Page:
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Smith v. Haley


Freddie Dean Smith and Anita Ann Smith ("Plaintiffs") filed a medical malpractice action against Tony O. Haley, M.D. ("Defendant"). Defendant moved for summary judgment with his affidavit filed in support thereof. The motion was granted after Plaintiffs failed to file timely any competent medical proof to defeat the motion. Plaintiffs filed a Motion to Reconsider along with the affidavit of Joseph Bussey, M.D. The Trial Court granted the motion and reinstated the case to the active docket. Dr. Bussey later refused to give his deposition because he was not comfortable giving a deposition after reviewing the medical records and because he did not believe the case was going to "go this far" when he provided the affidavit. Defendant moved to strike the affidavit of Dr. Bussey and requested the Trial Court to reinstate its previous dismissal. The Trial Court granted Defendant's motion. Seeking additional time to locate another medical expert, Plaintiffs then filed a motion to alter or amend the judgment pursuant to Rule 59.04, Tenn. R. Civ. P., and for relief from the judgment pursuant to Rules 60.02(1) and 60.02(5), Tenn. R. Civ. P. The Trial Court denied this motion, and Plaintiffs appeal this denial. We affirm.

Tenn. R. App. P. 3 Appeal As Of Right; Judgment of the Law Court Affirmed; and Case Remanded.

D. Michael Swiney, J., delivered the opinion of the court, in which Houston M. Goddard, P.J., and Hershel P. Franks, J., joined.



The original complaint was filed in this medical malpractice action on September 11, 1995, by Freddie Dean Smith and Anita Ann Smith ("Plaintiffs"). Tony O. Haley, M.D. ("Defendant") is a physician practicing medicine in Johnson City, Tennessee. The lawsuit centers around a surgical procedure performed on Freddie Dean Smith on September 9, 1994, by Defendant. On October 10, 1995, Defendant moved for summary judgment pursuant to Rule 56 of the Tenn. R. Civ. P. Plaintiffs did not respond to this motion. Instead, Plaintiffs filed a motion requesting that the action be voluntarily dismissed. An order granting the motion for voluntary dismissal was entered on February 23, 1996.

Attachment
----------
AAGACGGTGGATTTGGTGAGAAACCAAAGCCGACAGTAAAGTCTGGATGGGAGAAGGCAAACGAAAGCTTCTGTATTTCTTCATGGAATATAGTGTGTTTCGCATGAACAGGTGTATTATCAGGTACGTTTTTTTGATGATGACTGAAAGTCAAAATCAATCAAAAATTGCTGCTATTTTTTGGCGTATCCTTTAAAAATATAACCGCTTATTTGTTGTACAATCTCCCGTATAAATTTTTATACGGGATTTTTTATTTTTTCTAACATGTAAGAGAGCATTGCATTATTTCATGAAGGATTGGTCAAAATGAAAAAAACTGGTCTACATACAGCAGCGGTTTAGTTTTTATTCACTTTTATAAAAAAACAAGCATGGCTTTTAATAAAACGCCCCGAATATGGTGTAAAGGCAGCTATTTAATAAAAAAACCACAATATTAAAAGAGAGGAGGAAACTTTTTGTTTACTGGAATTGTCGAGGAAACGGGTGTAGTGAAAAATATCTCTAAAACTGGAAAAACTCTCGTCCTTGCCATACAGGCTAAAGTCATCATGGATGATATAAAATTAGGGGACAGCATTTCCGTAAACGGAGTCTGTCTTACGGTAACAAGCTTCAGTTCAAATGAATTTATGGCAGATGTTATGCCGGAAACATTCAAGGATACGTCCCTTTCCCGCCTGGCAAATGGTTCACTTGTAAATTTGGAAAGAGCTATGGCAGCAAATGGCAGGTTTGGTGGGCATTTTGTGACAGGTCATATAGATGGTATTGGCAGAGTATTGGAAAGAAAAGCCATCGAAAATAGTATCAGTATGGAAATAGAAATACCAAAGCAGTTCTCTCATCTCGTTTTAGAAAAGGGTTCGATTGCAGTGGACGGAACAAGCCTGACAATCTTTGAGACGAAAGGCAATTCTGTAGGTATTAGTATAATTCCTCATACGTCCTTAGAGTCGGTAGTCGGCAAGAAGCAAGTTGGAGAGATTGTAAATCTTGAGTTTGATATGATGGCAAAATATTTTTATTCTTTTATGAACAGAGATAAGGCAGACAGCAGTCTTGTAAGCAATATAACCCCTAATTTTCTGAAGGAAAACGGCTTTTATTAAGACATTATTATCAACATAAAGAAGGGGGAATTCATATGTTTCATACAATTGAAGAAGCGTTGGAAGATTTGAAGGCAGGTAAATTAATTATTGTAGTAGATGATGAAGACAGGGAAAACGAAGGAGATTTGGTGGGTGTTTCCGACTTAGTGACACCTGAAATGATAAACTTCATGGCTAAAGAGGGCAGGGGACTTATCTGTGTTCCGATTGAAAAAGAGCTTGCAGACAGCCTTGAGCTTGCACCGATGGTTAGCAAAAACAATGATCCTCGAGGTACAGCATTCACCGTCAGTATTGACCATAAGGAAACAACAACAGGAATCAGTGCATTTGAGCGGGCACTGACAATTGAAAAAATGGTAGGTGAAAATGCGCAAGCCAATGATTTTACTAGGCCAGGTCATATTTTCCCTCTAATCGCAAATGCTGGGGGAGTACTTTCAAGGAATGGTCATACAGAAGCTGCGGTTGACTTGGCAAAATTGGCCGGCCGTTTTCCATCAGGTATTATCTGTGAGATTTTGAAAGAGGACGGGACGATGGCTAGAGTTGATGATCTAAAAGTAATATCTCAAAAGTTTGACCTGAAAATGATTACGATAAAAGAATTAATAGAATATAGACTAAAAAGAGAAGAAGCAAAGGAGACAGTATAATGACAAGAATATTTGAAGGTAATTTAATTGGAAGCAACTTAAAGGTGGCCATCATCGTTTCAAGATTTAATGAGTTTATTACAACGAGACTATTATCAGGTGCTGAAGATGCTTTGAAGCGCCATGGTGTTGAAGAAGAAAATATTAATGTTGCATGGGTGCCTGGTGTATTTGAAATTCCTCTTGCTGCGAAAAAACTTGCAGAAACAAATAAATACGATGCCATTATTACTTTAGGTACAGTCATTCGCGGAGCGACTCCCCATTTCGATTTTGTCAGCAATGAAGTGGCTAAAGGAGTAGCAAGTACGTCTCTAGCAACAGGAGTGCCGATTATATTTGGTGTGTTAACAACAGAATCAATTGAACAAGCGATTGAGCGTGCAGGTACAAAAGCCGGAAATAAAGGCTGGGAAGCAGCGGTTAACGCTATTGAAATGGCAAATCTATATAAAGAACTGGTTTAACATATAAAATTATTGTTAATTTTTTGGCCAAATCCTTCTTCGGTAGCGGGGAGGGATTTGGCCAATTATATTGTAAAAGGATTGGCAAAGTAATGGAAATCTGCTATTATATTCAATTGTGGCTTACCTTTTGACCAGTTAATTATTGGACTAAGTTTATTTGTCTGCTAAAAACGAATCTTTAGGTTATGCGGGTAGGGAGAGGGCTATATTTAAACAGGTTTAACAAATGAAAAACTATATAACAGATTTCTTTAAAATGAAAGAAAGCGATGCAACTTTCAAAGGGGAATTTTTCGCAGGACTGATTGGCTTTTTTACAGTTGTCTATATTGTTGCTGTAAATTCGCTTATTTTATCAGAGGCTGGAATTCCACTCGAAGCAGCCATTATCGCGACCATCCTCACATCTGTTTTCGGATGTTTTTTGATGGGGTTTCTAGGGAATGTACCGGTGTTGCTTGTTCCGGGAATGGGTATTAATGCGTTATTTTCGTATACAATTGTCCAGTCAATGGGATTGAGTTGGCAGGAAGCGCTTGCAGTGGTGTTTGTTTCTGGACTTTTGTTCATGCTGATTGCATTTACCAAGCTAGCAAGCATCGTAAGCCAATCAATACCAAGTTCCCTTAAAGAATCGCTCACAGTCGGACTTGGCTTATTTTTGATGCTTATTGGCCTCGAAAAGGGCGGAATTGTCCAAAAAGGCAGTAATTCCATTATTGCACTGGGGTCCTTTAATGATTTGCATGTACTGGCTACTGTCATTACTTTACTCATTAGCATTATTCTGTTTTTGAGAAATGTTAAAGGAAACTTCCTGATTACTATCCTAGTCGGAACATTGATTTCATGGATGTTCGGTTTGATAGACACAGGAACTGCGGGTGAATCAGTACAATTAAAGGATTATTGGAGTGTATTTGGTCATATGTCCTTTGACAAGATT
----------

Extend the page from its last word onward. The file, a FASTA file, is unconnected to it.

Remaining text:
One year later, Plaintiffs refiled the complaint. On March 12, 1997, Defendant filed a Motion to Dismiss and/or for Summary Judgment with his supporting affidavit. This motion was set for hearing on April 21, 1997. No response was filed by Plaintiffs. At the hearing, the Trial Court agreed to allow Plaintiffs to depose Defendant. On May 7, 1997, an Agreed Order was entered which provided that Plaintiffs could depose Defendant. This Agreed Order gave Plaintiffs two weeks after receipt of Defendant's deposition transcript in which to file "competent medical evidence" establishing a genuine issue of material fact. The Agreed Order further provided that "in the absence of such evidence the Defendant shall be entitled to judgment without further notice to the Plaintiffs or their counsel." Defendant was deposed on September 3, 1997. The deposition transcript was served on Plaintiff's counsel on September 11, 1997, thereby giving Plaintiffs until September 25, 1997, in which to file their medical proof in accordance with the Agreed Order.

On September 24, 1997, Plaintiffs filed a Motion for an Extension of Time in which to file an affidavit opposing the summary judgment motion. Plaintiffs indicated that they had been in contact with a medical consulting firm in Atlanta, Georgia, and anticipated obtaining an affidavit within one week. Plaintiffs explained in their motion that they were having trouble obtaining the affidavit because of the "logistics involved in obtaining a competent medical expert in an appropriate field

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